Two years ago, President Donald Trump and Republicans in Congress cut the corporate tax rate from 35 percent to 21 percent via the Tax Cuts and Jobs Act of 2017 (TCJA). At the time, the Trump administration claimed that its corporate tax cuts would increase the average household income in the United States by $4,000. But two years later, there is little indication that the tax cut is even beginning to trickle down in the ways its proponents claimed.
The Trump administration claimed its corporate tax cuts would translate into a $4,000 raise for the average household
In selling the large corporate tax cut to Congress and a skeptical American public, the Trump administration claimed that corporate tax cuts would ultimately translate into higher wages for workers. The tax cuts would trickle down to workers through a multistep process. First, slashing the corporate tax rate would increase corporations’ after-tax returns on investment, inducing them to massively boost spending on investments such as factories, equipment, and research and development. This investment boom would give the average worker more and better capital to work with, substantially increasing the overall productivity of U.S. workers. In other words, they would be able to produce more goods and services with every hour worked. And finally, U.S. workers would capture the benefits of their increased productivity by successfully bargaining for higher wages.
According to President Trump’s Council of Economic Advisers (CEA), this process would “in the medium term boost the average U.S. household income annually in current dollars by at least $4,000, conservatively.” CEA’s “optimistic” estimate of the average household’s raise was $9,000. Then-CEA Chairman Kevin Hassett claimed that it would take “three to five years” for these massive trickle-down effects to materialize. A number of critics noted that the Trump administration’s claims were unlikely to pan out, in part because they hinged on the same supply-side economics that decades of tax cuts for the wealthy have consistently discredited.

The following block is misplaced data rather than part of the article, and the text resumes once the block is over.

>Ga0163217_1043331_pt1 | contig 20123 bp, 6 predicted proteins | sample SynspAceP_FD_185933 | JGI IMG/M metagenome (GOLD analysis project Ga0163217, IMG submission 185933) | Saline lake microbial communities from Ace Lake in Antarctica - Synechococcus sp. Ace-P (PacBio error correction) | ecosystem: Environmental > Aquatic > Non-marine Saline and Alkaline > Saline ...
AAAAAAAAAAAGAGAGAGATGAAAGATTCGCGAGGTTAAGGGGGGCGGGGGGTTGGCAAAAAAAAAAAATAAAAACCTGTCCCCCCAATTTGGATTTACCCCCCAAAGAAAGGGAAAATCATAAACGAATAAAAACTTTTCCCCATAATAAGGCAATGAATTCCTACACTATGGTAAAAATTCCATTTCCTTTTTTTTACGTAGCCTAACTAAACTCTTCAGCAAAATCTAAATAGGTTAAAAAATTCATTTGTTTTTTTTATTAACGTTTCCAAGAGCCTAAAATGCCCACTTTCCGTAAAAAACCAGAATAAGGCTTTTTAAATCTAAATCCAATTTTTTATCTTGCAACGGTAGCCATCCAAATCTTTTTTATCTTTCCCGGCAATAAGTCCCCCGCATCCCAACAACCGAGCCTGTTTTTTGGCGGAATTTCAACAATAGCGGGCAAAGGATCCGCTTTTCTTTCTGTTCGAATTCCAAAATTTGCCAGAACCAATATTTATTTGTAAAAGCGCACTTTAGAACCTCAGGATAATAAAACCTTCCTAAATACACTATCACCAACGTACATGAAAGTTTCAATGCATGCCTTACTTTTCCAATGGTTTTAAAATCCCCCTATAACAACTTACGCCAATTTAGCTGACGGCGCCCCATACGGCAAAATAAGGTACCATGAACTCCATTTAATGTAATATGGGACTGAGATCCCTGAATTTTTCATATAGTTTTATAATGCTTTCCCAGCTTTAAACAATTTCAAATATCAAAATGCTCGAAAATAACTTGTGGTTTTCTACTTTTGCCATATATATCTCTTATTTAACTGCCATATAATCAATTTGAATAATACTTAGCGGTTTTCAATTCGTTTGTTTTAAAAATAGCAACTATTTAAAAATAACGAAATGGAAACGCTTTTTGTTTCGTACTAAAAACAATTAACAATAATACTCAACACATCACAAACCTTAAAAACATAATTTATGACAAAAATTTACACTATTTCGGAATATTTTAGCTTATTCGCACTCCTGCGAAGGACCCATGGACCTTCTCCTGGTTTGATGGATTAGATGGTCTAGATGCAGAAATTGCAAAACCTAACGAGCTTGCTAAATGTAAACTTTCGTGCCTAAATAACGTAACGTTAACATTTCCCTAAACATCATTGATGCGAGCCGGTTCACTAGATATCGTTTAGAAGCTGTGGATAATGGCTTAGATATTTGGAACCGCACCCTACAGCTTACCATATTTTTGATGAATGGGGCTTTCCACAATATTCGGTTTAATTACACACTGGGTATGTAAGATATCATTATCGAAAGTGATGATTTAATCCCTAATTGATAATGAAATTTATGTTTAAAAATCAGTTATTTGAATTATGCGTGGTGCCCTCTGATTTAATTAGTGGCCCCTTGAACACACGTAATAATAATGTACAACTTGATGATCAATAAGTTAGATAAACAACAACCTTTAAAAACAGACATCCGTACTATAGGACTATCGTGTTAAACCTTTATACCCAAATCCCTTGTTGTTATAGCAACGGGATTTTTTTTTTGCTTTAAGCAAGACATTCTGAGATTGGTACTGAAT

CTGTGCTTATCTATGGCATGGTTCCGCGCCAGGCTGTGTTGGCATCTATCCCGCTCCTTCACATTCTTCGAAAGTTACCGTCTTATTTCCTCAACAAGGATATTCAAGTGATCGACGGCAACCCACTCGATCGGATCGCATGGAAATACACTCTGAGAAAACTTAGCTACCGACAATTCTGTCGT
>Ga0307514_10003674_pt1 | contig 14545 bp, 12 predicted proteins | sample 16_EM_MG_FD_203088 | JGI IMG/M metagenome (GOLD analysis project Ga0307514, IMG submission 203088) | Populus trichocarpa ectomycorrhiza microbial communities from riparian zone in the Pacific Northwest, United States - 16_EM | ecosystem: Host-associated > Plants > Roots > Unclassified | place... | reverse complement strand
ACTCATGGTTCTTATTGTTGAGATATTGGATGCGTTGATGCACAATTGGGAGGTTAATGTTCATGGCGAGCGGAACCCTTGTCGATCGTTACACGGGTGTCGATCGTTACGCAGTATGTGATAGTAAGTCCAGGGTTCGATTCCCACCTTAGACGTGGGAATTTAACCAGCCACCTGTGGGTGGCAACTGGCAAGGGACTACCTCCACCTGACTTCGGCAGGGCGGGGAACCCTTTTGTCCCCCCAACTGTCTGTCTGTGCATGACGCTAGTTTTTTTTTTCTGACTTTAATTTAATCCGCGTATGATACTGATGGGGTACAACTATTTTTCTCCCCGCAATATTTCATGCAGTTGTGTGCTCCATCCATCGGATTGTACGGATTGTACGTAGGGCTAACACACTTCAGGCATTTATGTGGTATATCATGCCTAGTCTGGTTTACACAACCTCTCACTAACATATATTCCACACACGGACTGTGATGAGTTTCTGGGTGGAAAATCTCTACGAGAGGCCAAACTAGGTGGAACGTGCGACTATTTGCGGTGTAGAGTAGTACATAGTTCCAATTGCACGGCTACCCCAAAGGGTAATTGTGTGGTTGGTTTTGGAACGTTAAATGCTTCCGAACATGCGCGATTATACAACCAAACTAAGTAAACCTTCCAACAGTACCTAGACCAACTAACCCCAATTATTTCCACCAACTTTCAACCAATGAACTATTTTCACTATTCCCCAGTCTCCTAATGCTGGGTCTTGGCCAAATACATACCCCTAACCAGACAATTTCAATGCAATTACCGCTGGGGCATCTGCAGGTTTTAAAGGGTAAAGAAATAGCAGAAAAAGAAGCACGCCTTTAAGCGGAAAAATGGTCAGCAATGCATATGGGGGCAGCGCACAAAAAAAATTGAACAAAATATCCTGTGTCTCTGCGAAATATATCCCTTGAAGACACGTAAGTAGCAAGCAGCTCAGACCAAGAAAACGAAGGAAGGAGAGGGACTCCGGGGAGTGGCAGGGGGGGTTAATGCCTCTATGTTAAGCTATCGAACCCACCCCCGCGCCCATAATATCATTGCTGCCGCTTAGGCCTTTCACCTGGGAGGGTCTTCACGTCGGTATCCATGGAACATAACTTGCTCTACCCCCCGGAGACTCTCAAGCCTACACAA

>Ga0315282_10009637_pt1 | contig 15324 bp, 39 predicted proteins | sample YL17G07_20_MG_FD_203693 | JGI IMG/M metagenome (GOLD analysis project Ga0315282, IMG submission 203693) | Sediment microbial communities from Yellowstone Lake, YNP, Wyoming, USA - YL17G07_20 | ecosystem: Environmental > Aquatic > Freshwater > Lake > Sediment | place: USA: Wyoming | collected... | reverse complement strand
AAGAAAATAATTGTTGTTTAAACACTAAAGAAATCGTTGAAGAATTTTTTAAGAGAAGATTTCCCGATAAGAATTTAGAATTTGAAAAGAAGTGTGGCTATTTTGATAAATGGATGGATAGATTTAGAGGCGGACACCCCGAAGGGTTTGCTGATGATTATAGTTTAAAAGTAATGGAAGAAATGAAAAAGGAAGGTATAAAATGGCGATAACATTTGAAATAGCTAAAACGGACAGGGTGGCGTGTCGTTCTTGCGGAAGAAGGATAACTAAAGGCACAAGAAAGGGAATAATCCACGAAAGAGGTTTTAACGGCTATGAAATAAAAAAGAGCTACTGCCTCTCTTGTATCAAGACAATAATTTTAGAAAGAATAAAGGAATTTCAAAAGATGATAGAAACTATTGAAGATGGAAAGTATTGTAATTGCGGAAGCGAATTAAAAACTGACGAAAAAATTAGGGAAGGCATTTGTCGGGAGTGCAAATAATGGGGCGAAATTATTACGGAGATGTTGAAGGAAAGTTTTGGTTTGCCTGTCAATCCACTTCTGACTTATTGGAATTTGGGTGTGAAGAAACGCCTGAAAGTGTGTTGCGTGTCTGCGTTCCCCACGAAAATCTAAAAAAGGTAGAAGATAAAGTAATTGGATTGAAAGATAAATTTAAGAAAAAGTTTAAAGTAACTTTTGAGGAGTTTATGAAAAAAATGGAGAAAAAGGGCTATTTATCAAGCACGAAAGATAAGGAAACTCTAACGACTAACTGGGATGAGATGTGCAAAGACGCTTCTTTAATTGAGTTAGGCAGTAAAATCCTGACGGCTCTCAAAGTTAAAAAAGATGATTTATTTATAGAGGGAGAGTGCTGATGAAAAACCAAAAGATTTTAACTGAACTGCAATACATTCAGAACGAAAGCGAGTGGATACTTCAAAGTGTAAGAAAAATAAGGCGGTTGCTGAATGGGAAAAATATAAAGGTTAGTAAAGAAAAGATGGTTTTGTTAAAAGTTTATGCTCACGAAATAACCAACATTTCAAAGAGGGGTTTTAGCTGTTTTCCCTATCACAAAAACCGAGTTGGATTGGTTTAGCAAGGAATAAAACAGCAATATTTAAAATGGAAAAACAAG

These critics emphasized a number of flaws with the CEA’s theory of the case. First, corporations were holding large amounts of cash. Second, they were able to access capital very cheaply with interest rates at historic lows for almost a decade. Third, the effective tax rates on U.S. corporate investment, especially debt-financed investment, were already quite low, indicating that the cost of capital—let alone the portion attributable to taxes—was hardly holding back corporate investment. The critics noted that greater corporate market power meant that corporate profits consisted largely of economic rents, not marginal returns on investment. Therefore, a new corporate tax cut would, even if effective, likely be passed onto shareholders rather than being reinvested by the firms receiving the tax cut. Critics emphasized further that even if the tax cuts sparked an investment boom that increased productivity, it would be far from clear whether workers would be able to capture the gains, given the power imbalances between U.S. workers and employers.